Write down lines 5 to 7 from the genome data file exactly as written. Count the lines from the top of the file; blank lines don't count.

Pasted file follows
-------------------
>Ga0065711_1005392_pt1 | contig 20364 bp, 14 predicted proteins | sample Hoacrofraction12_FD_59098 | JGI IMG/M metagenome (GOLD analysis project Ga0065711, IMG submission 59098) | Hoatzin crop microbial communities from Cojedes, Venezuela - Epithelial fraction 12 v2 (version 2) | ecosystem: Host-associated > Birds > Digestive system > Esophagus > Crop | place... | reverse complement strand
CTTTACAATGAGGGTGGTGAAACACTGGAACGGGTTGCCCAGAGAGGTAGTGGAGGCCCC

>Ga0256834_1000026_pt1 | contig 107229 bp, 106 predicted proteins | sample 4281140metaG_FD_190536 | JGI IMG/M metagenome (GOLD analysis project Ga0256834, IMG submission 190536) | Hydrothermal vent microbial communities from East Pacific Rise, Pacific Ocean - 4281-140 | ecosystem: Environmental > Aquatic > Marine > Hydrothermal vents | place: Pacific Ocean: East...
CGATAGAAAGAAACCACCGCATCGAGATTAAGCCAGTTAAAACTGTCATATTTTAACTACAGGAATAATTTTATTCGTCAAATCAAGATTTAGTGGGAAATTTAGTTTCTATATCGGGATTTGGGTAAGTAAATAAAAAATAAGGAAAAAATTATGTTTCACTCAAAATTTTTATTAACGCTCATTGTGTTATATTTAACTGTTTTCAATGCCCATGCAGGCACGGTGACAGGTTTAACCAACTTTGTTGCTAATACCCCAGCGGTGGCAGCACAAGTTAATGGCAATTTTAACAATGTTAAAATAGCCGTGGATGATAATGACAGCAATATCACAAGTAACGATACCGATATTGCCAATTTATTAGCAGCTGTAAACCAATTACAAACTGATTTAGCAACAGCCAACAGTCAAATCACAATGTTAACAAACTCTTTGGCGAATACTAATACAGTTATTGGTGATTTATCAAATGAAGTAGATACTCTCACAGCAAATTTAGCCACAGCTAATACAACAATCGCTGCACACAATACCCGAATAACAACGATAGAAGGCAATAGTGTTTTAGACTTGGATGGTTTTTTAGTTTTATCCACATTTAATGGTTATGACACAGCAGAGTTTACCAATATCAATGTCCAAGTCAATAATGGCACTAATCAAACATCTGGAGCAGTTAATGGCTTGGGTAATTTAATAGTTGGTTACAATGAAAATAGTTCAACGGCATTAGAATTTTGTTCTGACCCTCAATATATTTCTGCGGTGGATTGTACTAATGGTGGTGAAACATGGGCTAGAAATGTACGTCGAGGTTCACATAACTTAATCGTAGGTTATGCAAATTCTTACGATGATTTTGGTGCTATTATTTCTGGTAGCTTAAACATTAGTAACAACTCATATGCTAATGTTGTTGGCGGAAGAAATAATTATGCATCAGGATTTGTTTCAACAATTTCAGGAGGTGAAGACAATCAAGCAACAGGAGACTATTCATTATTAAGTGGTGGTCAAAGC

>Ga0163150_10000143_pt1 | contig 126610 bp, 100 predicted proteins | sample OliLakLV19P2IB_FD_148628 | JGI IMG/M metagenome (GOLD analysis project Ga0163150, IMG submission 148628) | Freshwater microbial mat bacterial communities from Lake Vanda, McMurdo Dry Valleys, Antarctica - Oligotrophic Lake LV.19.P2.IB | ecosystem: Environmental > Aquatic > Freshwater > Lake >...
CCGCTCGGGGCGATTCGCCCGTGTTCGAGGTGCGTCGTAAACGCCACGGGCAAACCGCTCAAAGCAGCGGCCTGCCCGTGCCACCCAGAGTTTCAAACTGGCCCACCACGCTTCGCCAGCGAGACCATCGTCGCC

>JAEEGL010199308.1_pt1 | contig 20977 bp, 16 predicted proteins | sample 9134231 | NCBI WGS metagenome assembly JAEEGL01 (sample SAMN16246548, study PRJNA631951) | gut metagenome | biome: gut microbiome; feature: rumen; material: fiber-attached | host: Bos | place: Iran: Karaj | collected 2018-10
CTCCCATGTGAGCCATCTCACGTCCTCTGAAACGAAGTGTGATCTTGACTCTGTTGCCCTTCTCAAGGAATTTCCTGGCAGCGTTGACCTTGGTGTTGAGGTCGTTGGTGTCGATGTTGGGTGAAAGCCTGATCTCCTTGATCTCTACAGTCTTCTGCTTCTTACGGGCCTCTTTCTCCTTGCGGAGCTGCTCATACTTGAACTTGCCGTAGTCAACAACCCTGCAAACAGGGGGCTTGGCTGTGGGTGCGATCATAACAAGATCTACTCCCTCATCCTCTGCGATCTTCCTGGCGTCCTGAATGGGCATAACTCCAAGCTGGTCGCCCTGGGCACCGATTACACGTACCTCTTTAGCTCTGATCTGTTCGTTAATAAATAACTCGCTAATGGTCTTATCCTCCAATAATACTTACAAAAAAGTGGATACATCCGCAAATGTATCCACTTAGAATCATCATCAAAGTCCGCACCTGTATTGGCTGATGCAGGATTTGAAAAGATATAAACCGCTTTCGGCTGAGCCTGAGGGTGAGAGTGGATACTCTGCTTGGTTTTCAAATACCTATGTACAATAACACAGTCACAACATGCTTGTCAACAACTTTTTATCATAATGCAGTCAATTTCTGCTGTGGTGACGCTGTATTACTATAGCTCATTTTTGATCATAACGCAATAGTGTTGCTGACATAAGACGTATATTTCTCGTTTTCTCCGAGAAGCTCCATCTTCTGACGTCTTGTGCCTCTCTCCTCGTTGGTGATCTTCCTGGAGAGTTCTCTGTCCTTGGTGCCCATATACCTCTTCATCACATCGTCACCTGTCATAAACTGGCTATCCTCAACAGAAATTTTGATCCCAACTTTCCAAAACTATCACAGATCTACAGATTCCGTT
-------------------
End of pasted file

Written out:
>Ga0163150_10000143_pt1 | contig 126610 bp, 100 predicted proteins | sample OliLakLV19P2IB_FD_148628 | JGI IMG/M metagenome (GOLD analysis project Ga0163150, IMG submission 148628) | Freshwater microbial mat bacterial communities from Lake Vanda, McMurdo Dry Valleys, Antarctica - Oligotrophic Lake LV.19.P2.IB | ecosystem: Environmental > Aquatic > Freshwater > Lake >...
CCGCTCGGGGCGATTCGCCCGTGTTCGAGGTGCGTCGTAAACGCCACGGGCAAACCGCTCAAAGCAGCGGCCTGCCCGTGCCACCCAGAGTTTCAAACTGGCCCACCACGCTTCGCCAGCGAGACCATCGTCGCC

>JAEEGL010199308.1_pt1 | contig 20977 bp, 16 predicted proteins | sample 9134231 | NCBI WGS metagenome assembly JAEEGL01 (sample SAMN16246548, study PRJNA631951) | gut metagenome | biome: gut microbiome; feature: rumen; material: fiber-attached | host: Bos | place: Iran: Karaj | collected 2018-10